Kraft Heinz (NASDAQ:KHC) stock is still overvalued. Don’t try to catch this falling knife. Even though Kraft Heinz is down a lot since Feb. 13 — when it reported 2019 earnings — the free fall may not be over.
Why? The company insists on maintaining its $1.60 per share annual dividend. The reality is Kraft Heinz cannot afford this high level of dividend. It costs too much, especially since Kraft Heinz is laden with debt.
Here are the facts. Kraft Heinz has 1.2 billion shares outstanding. The dividend annually is $1.60. So the dividend requires Kraft Heinz to cough up $1.9 billion each year. Let’s call it $2 billion assuming some executives convert their options.
The problem is that Kraft Heinz had $28 billion in long-term debt at the beginning of 2019. Kraft Heinz has to get serious about paying it down. That means it needs to pay down $3 billion to $4 billion of debt a year.
Its banks don’t want Kraft Heinz to have a debt ratio of greater than say 4 times its cash flow. The cash flow measure is called EBITDA (earnings before interest, taxes, depreciation and amortization). Since Kraft Heinz made only $6.1 billion in EBITDA during 2019, the ratio stands at 4.6 times. That is too high.
Here is another way to look at the dividend dilemma at Kraft Heinz. If EBITDA doesn’t rise, debt needs to fall quickly to $24.4 billion (4 times $6.1 billion of EBITDA). It would need to magically erase about $4 billion in debt to get there.
But there is not enough free cash flow to pay down all of that debt. In fact, free cash flow during 2019 was just $2.8 billion. So after the dividend cost of $2 billion, there was only $800 million left to pay down $4 billion in debt. Those numbers don’t add up.
Kraft Heinz Upset the Ratings Agencies
As I noted above, those numbers don’t add up. That is, not without major asset sales. So, unsurprisingly, Kraft Heinz’s new management team is working on just that.
Management kept the dividend stable, made a big deal about it and sold off a bunch of assets to lower debt. But this upset the ratings agencies. They don’t like asset sales since they cut into the EBITDA-generating capability of the company.
Here is what happened. Kraft Heinz paid down about $2 billion of debt, selling $1.9 billion in assets to cover the debt reduction.
Moreover, management indicated that it is not going to cut the dividend during the Feb. 13 release.
Immediately Fitch cut its rating on Kraft Heinz’s debt to “junk” status. The agency lowered its rating to BB+ from BBB- on the company’s debt. Here is what Fitch said:
“Following Kraft’s commentary around 2020 operating headwinds and its commitment to maintain its dividend, Fitch estimates the company may need to divest up to 20% of its projected 2020 EBITDA to support debt reduction.”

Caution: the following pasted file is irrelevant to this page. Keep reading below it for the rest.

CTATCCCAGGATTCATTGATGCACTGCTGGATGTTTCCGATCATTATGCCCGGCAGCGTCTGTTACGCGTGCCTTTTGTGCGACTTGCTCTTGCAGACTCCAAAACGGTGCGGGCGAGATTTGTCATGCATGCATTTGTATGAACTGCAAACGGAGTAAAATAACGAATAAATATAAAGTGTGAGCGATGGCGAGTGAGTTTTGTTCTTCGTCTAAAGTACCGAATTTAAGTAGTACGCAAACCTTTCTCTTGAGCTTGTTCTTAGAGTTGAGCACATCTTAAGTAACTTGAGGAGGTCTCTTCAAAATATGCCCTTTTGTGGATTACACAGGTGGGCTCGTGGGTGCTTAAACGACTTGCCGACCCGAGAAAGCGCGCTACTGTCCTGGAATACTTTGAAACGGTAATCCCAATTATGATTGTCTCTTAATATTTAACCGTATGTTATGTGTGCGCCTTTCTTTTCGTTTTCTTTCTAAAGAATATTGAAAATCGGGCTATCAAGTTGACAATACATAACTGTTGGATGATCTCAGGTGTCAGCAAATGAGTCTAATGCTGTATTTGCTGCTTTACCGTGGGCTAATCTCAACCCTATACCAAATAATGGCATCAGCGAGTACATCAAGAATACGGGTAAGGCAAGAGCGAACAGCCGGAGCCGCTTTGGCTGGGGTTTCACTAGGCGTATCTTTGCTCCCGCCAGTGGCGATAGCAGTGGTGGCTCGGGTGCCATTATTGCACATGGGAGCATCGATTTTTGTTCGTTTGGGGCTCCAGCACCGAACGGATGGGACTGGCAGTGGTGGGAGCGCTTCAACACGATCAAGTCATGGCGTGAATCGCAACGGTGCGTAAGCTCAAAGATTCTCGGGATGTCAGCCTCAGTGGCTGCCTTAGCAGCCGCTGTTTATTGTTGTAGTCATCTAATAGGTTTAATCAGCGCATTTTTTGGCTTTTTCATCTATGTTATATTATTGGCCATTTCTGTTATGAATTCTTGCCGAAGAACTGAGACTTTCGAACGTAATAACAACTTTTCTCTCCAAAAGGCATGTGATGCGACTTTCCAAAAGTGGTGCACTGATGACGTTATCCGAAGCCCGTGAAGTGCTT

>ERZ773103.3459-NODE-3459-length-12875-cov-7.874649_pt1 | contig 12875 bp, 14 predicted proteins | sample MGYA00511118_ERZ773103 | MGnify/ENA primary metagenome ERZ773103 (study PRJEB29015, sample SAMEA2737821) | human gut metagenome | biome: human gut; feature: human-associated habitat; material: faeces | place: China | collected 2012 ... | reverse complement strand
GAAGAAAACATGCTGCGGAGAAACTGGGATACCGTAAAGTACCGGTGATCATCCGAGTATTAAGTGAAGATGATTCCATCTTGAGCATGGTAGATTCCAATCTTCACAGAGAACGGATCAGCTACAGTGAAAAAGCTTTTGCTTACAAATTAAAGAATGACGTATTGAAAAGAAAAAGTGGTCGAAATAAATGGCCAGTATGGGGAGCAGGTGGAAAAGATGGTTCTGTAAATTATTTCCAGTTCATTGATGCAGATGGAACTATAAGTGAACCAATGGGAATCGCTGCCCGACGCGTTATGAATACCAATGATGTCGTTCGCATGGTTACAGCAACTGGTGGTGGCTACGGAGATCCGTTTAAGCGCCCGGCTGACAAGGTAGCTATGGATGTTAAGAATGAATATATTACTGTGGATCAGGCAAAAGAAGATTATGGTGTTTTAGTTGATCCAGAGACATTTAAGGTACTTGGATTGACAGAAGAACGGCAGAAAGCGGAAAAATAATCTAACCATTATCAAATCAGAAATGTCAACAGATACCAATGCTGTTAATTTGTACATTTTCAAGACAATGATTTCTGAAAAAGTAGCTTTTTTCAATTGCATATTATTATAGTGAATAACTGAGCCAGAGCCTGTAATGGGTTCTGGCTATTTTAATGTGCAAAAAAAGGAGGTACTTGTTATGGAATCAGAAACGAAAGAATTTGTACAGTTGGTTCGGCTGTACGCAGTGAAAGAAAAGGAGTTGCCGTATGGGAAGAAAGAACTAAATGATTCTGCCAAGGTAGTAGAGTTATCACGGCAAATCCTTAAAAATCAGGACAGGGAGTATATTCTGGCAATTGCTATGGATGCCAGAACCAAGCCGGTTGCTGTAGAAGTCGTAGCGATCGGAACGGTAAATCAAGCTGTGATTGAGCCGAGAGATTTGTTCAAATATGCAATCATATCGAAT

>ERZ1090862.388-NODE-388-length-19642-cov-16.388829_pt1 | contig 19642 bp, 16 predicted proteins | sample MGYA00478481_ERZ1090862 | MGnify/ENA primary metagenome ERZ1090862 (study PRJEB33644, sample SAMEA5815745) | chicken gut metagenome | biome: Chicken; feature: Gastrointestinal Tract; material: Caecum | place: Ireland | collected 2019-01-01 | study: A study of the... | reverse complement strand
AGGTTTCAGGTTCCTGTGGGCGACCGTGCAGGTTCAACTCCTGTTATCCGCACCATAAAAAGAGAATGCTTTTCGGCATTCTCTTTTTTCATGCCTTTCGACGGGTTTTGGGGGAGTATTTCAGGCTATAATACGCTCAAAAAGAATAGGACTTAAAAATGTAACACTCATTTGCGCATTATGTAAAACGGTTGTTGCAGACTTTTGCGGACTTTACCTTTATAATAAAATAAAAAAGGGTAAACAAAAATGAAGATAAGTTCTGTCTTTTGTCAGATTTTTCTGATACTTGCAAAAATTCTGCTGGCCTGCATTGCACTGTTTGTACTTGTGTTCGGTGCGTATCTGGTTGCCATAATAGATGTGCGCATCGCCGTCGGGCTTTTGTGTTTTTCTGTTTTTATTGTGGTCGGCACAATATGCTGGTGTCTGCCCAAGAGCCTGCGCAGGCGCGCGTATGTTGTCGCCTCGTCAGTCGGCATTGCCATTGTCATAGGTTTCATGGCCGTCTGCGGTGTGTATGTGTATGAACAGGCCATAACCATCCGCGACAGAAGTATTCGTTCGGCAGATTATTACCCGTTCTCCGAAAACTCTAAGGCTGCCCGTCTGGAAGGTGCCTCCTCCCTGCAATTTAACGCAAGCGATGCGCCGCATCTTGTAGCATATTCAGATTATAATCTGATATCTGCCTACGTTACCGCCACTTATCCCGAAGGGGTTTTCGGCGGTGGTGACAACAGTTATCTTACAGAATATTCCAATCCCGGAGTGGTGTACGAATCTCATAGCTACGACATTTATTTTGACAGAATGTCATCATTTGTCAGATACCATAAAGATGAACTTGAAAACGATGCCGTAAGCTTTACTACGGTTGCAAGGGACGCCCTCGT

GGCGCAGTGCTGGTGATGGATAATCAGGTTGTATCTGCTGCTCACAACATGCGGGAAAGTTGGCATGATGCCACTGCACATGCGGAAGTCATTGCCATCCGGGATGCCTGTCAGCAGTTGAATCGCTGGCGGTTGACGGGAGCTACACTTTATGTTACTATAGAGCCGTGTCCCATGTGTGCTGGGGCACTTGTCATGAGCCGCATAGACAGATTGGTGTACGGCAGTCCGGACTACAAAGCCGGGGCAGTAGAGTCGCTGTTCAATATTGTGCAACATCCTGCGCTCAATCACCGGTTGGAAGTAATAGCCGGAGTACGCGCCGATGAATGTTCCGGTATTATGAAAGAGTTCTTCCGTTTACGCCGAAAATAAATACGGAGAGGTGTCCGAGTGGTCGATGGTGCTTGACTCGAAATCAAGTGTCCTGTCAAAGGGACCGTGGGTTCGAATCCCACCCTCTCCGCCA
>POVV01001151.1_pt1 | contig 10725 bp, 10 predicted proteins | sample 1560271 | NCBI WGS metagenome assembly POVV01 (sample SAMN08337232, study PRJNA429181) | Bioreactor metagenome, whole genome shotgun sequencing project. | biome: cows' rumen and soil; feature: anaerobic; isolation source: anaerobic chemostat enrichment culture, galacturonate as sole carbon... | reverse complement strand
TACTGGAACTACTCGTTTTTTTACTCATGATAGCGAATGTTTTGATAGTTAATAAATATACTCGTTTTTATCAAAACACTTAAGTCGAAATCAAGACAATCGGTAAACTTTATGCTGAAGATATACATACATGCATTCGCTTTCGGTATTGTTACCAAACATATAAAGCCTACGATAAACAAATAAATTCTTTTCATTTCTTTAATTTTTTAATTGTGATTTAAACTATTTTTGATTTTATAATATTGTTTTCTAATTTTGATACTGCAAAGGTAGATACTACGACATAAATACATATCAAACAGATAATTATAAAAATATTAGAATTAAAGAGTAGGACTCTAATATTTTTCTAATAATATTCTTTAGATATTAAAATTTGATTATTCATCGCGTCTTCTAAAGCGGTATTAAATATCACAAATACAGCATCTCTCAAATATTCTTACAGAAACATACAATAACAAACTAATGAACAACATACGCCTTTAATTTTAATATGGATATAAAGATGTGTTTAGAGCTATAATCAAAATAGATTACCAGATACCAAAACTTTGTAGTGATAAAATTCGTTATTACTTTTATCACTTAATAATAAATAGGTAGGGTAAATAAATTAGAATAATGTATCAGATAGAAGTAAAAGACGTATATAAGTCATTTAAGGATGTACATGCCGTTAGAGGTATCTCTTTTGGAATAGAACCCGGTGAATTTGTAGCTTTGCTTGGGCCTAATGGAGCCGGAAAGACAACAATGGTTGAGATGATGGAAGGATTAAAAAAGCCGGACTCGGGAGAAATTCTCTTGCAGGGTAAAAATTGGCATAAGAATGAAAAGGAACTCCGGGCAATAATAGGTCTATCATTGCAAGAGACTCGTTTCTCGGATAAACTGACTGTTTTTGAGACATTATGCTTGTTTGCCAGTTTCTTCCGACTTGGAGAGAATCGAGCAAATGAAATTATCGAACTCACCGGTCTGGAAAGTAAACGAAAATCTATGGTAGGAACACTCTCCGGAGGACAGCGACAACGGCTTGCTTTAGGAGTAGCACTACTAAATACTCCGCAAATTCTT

Moreover, management indicated on its call that it expects EBITDA to fall by another $460 million during 2020. That will probably mean a similar fall in free cash flow.
KHC Dividend Yield Indicates the Market Expects a Cut
As it stands today, the dividend yield on Kraft Heinz stock is over 6.5%. That is an indication that the market expects management to cut the dividend.
If Kraft Heinz stock stays at this level, it means that the market thinks the dividend will be cut roughly in half. For example, at 80 cents per share, the dividend yield at $24 per share is just 3.3%.
That would be a normal dividend yield for a food company like Kraft Heinz. It also means the dividend would only cost $1 billion, instead of $2 billion.
This would allow the company to pay off more debt without having to sell assets. Those assets are needed to generate EBITDA to pay interest and debt service costs.
Besides, who wants to run a respected food company with “junk”-rated debt? Maybe management was just going through the motions of maintaining the dividend. Now they can claim that the market made them cut it.
Bottom Line on Kraft Heinz Stock
Like I said in the beginning, don’t try to catch a falling knife. If Kraft Heinz did not have so much debt, I would say stay with the stock. After all, the 6.5% dividend yield makes it look like a bargain.
But now, with the debt only falling slowly, expect the company to either dig in its heels on the dividend, or expect further asset sales. Either way, it’s a slow rot for Kraft Heinz stock.
As of this writing, Mark Hake, CFA does not hold a position in any of the aforementioned securities. Mark Hake runs the Total Yield Value Guide which you can review here. The Guide focuses on high total yield value stocks. Subscribers get a two-week free trial.